• 2. Does the cinematography create clear, power, and effective images?
  • C. Cinematic Points of View
    • 1. Objective: camera as a sideline observer
    • 2. Subjective: camera as a participant in the action (direct involvement of the audience)
    • 3. Indirect-subjective: not a participant’s point of view, but it’s really close to the action
    • 4. Director’s interpretive: viewers are consciously aware of the director’s desire to show action in an unusual way
v cinematography and special visual effects cont
V. Cinematography and Special Visual Effects cont.
  • D. Elements of Cinematic Composition
    • 1. Draw attention to central objects
      • Size, closeness, sharpness, movement, and camera angles
      • Close-ups, arrangements, framing, lighting, and color
    • 2. Keep images in motion
      • Fixed-frame movement, panning and tilting, zoom lens, rack focus, deep focus, three-dimensional arrangement of people/objects, foreground framing, special lighting, and the use of reflections
v cinematography and special visual effects cont1
V. Cinematography and Special Visual Effects cont.
  • E. Specialized Cinematic Techniques
    • 1. Handheld Camera
    • 2. Camera Angles
    • 3. Color, Diffusion, and Soft focus
    • 4. Special Lenses
    • 5. Fast and Slow Motion
    • 6. Special Lighting Effects
  • F. Movie Magic: Special Visual Effects in the Modern Film
    • 1. Matte and glass shots from old movies
    • 2. Blue-screen process
    • 3. Computer-generated imaging (CGI)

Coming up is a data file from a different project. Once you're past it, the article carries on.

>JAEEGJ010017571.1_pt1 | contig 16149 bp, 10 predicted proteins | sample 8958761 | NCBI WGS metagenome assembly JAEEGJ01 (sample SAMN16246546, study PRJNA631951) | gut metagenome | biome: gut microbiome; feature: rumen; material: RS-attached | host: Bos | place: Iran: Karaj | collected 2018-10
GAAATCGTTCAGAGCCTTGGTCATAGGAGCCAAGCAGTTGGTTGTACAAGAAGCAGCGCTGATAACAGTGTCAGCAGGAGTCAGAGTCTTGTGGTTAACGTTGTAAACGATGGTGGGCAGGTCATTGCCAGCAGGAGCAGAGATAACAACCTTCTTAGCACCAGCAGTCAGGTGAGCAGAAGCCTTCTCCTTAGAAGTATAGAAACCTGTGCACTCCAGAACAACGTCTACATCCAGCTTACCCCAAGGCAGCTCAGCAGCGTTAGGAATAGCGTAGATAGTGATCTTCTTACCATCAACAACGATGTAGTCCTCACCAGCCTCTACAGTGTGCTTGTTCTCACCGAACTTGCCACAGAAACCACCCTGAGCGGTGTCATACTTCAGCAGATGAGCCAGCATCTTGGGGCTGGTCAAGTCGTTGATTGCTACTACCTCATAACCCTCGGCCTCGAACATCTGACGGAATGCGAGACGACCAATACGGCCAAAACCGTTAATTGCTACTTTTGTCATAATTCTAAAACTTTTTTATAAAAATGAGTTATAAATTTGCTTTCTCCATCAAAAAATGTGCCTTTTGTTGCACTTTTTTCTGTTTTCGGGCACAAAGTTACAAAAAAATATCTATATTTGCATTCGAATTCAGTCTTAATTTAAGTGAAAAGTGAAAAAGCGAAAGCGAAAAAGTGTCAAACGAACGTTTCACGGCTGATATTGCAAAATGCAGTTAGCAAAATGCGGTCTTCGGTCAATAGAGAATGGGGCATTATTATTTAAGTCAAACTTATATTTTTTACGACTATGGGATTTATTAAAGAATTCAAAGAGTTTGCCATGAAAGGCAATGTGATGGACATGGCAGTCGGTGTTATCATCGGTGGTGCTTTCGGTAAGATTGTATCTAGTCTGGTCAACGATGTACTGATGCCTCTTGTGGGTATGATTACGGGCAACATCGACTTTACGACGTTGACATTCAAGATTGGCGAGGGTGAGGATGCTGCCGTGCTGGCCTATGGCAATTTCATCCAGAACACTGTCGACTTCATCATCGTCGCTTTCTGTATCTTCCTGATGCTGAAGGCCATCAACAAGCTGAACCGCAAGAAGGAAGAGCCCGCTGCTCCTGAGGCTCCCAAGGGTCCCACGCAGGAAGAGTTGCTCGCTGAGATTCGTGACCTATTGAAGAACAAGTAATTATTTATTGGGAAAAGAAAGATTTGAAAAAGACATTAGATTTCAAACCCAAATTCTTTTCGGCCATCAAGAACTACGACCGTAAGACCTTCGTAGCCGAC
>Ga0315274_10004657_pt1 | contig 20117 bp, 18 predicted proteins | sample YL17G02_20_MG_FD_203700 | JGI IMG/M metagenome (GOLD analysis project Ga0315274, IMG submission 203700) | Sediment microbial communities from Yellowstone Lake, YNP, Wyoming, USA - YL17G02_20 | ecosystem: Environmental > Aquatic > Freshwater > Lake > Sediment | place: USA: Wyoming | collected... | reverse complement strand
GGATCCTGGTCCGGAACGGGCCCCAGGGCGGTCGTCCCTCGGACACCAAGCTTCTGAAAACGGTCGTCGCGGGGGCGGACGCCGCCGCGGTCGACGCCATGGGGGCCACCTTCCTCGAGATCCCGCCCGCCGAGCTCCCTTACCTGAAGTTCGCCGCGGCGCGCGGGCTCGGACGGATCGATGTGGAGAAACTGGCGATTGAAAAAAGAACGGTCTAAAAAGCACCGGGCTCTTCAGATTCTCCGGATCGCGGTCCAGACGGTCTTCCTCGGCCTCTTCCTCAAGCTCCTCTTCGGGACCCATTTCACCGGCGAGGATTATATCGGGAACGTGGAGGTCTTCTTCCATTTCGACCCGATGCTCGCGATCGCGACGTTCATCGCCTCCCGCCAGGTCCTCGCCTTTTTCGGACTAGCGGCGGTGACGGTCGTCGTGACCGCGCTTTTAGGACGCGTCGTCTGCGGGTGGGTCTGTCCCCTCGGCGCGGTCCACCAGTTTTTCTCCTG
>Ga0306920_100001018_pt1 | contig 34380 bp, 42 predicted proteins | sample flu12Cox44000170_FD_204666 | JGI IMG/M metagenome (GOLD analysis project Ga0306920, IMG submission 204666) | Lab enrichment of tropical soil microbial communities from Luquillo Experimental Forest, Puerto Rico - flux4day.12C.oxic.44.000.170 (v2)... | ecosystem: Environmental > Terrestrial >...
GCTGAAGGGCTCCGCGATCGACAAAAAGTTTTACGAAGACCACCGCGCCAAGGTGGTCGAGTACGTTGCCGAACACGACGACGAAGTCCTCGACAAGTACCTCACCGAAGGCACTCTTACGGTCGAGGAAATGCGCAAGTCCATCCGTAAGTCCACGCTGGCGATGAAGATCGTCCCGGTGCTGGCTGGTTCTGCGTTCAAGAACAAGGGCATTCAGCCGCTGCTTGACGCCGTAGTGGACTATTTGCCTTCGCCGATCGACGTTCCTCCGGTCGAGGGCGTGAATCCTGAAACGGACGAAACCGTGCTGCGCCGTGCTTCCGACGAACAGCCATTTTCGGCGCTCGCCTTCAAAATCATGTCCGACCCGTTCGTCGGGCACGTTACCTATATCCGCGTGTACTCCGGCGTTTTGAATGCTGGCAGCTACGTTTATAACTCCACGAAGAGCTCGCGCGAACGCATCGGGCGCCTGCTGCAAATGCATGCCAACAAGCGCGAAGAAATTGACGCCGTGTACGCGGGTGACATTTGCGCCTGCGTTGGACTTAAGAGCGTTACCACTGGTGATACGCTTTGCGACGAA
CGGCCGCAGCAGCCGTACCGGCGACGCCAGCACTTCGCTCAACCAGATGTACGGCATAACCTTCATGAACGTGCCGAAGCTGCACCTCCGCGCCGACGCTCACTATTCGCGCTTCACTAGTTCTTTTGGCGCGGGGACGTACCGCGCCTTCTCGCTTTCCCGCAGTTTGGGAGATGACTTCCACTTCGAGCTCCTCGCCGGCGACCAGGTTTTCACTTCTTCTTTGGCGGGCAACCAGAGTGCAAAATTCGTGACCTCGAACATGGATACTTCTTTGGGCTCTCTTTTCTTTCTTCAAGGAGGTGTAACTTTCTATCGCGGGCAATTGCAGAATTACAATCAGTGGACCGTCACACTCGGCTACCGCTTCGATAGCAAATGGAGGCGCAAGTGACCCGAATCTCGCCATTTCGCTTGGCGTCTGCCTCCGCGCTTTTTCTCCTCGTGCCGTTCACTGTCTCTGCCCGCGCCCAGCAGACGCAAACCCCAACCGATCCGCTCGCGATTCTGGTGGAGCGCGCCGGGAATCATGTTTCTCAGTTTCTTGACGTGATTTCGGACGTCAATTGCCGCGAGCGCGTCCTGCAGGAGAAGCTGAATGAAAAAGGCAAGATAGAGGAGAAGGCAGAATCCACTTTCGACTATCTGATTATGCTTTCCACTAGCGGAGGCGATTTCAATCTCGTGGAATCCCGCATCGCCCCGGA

• 4. Stop-motion animation
  • G. The F/X of Animated Feature Films
    • 1. From hand drawn frames to computer animation
vi editing
VI. Editing
  • “The film is not shot, but built…” (Boggs and Petrie, 2008).
  • Editing guides our thoughts, associations, and emotional responses from one image to another.
  • Editing should be smooth, natural, and unobtrusive. Sometimes it is tricky or self-conscious.
    • Transitions: Wipe, Flip Frame, Fade-Out/ Fade-In, or Dissolve
      • Most film editors no longer use these.
      • Form Cut: the shape of an object is matched to a similarly shaped object in the next scene.
    • Time Control: jump cut, parallel cuts (show two scenes of action back and forth), slow motion,
    • Freeze frame (Butch Cassidy), Thawed Frame, and Stills (pictures shot with camera movement).
  • Editing cutting and transitions set the pace of the film.
    • Creative Juxtaposition: Montage
    • Ironic Montages (The Godfather)
    • Mise-en-scene: emphasizes the content from a single frame, opposite of a montage